Food cravings are rarely a healthy desire, with the majority of people craving sugary, salty, fatty, or carbohydrate-rich foods to satisfy certain desires. They are usually emotional, rather than a sign of hunger.
"A lot of people wants caffeine and sugar just to think," says Mary Beth Sodus, a registered nutritionist at the University of Maryland Medical Center. These forms of cravings are more intellectual, as people need these foods to stay engaged, she says.
Sugar is a common craving and is common when people are in need of energy and want a quick fix. "Sometimes people go from sugar to sugar without actually eating a meal," says Sodus.
Although sweet, chocolate is its own class of craving and is commonly associated with people wanting to be comforted. "It's like a big hug." says Sodus.
Salty flavors are also a common craving and can occur for a wide range of reasons, according to the experts. But things can be done to stop them consuming your mind. "They hit people above the neck as a taste for something, not actual hunger," says Sodus.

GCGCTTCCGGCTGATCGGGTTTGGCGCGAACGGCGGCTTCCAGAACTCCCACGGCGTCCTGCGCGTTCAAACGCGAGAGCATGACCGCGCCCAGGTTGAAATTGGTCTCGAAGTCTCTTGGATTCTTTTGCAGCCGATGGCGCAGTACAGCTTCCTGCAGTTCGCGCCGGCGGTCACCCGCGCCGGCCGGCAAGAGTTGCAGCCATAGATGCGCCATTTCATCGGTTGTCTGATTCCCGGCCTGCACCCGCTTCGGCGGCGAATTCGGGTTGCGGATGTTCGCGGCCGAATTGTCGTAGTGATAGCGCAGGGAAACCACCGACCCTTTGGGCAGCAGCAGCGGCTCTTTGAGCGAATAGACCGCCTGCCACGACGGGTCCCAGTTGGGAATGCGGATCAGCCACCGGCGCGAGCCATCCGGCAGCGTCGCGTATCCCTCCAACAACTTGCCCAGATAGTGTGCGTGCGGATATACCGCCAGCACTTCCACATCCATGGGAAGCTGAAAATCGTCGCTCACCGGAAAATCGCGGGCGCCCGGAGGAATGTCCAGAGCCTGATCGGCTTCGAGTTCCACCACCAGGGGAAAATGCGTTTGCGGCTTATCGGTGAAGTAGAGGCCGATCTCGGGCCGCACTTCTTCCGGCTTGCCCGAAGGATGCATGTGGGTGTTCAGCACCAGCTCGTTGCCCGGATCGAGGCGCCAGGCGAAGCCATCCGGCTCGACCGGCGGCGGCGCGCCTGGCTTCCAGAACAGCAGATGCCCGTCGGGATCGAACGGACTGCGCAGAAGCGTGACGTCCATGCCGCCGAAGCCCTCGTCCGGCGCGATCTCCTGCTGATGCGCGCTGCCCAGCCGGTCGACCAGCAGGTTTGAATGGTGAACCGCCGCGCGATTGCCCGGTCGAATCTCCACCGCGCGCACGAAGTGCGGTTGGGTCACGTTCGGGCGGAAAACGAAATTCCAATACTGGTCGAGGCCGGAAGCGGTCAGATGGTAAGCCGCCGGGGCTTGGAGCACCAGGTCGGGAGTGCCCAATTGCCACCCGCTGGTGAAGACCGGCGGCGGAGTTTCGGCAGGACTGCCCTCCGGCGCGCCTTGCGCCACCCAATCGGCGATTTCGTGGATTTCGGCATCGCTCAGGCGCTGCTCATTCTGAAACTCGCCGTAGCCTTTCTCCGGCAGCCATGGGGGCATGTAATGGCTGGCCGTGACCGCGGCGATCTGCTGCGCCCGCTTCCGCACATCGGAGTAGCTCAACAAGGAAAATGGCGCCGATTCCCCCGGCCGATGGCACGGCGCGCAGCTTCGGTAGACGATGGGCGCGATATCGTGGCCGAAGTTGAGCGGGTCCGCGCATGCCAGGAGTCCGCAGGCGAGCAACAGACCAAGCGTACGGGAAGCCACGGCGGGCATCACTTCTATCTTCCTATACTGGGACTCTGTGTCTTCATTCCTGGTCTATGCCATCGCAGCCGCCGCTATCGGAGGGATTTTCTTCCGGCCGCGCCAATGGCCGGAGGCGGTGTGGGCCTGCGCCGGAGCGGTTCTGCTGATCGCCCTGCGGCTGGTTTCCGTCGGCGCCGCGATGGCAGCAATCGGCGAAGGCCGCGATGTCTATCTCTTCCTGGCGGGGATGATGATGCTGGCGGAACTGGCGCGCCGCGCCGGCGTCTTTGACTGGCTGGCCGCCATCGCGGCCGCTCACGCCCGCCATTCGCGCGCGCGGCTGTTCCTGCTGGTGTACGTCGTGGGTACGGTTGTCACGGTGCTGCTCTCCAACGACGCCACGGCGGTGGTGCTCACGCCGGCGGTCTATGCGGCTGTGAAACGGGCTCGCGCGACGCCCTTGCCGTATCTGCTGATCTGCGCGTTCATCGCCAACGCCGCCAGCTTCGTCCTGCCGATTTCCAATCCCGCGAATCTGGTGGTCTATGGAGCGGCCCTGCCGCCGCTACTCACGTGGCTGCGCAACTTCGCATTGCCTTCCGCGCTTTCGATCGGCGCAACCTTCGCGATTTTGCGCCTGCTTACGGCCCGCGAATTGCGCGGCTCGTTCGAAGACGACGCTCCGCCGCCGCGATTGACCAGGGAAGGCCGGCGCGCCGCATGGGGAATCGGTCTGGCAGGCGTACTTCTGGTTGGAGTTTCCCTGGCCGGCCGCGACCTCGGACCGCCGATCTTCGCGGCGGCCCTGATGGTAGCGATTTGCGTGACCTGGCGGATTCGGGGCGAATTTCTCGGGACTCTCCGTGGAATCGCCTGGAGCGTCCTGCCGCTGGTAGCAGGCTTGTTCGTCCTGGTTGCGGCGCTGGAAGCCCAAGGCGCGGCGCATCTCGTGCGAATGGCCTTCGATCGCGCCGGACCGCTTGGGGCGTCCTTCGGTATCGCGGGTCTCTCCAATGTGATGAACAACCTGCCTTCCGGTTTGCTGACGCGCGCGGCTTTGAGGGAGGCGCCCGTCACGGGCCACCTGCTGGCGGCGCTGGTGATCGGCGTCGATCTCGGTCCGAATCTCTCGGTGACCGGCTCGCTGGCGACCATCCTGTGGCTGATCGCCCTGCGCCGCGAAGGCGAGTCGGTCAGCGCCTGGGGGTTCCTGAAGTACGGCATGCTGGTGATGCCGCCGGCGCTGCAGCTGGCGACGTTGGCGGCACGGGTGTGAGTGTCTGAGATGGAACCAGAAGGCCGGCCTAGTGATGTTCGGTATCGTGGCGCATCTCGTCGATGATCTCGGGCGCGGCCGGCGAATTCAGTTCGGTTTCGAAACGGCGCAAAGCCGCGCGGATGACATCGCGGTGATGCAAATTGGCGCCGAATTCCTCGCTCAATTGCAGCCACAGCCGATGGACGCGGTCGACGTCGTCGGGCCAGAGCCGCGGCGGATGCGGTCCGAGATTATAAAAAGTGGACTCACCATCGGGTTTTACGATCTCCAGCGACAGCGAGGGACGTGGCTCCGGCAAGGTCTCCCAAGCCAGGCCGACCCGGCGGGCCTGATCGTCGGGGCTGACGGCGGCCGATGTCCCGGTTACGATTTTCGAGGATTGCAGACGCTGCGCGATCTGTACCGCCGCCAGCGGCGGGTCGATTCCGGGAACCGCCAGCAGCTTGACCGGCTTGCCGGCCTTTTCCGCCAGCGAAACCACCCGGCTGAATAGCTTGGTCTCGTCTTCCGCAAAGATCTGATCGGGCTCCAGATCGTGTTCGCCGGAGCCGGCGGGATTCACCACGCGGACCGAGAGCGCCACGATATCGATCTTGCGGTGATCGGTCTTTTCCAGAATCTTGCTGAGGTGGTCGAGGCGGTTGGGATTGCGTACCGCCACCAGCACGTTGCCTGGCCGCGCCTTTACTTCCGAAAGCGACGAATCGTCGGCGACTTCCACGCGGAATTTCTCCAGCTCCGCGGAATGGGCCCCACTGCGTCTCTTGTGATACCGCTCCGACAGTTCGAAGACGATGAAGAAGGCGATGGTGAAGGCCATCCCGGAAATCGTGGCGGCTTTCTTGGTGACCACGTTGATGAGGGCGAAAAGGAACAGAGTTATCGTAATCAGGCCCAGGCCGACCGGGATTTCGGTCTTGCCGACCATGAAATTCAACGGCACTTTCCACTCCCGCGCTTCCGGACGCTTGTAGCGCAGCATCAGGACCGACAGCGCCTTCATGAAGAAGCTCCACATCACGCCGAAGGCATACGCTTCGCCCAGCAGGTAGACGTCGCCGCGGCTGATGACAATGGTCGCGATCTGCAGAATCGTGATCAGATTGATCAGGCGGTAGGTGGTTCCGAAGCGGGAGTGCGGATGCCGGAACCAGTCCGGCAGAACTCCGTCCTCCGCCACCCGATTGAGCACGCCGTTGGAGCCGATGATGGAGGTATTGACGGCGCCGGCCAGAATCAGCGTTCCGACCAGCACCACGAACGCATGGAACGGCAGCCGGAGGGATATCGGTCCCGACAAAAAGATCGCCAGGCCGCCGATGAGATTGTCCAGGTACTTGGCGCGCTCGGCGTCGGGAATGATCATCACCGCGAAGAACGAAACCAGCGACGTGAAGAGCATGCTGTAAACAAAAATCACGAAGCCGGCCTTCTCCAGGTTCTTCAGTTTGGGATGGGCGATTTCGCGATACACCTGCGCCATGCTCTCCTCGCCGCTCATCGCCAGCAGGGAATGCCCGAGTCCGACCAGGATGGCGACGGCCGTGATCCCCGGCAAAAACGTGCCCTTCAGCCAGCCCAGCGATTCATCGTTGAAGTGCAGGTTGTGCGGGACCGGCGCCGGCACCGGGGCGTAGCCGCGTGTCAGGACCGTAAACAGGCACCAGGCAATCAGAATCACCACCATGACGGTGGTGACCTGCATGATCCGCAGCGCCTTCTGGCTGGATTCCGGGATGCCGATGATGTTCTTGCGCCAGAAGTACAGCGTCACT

Carbohydrates can also be a common craving. Their heavy, hearty nature can be what people crave when in need of comforting or wanting to relax, and feel sleep, according to Sodus.
"[Carbohydrates] are kind of anesthetizing food...and have a comforting quality," says Sodus.
Sodus argues that the smooth, milky texture of dairy items such as cheese can help people feel mothered. "It's made from milk and is a substantial source of protein."
One key aspect of cravings, and averting hunger overall, is hydration."Hydration is key, that can change your feeling of fullness almost immediately," says Sodus.
Sodus recommends certain "safe-foods" that can help satisfy cravings without the added calories and eventually steer them away. These foods include a grapefruit, small red baked potatoes, carrots, and salads filled with greens and fiber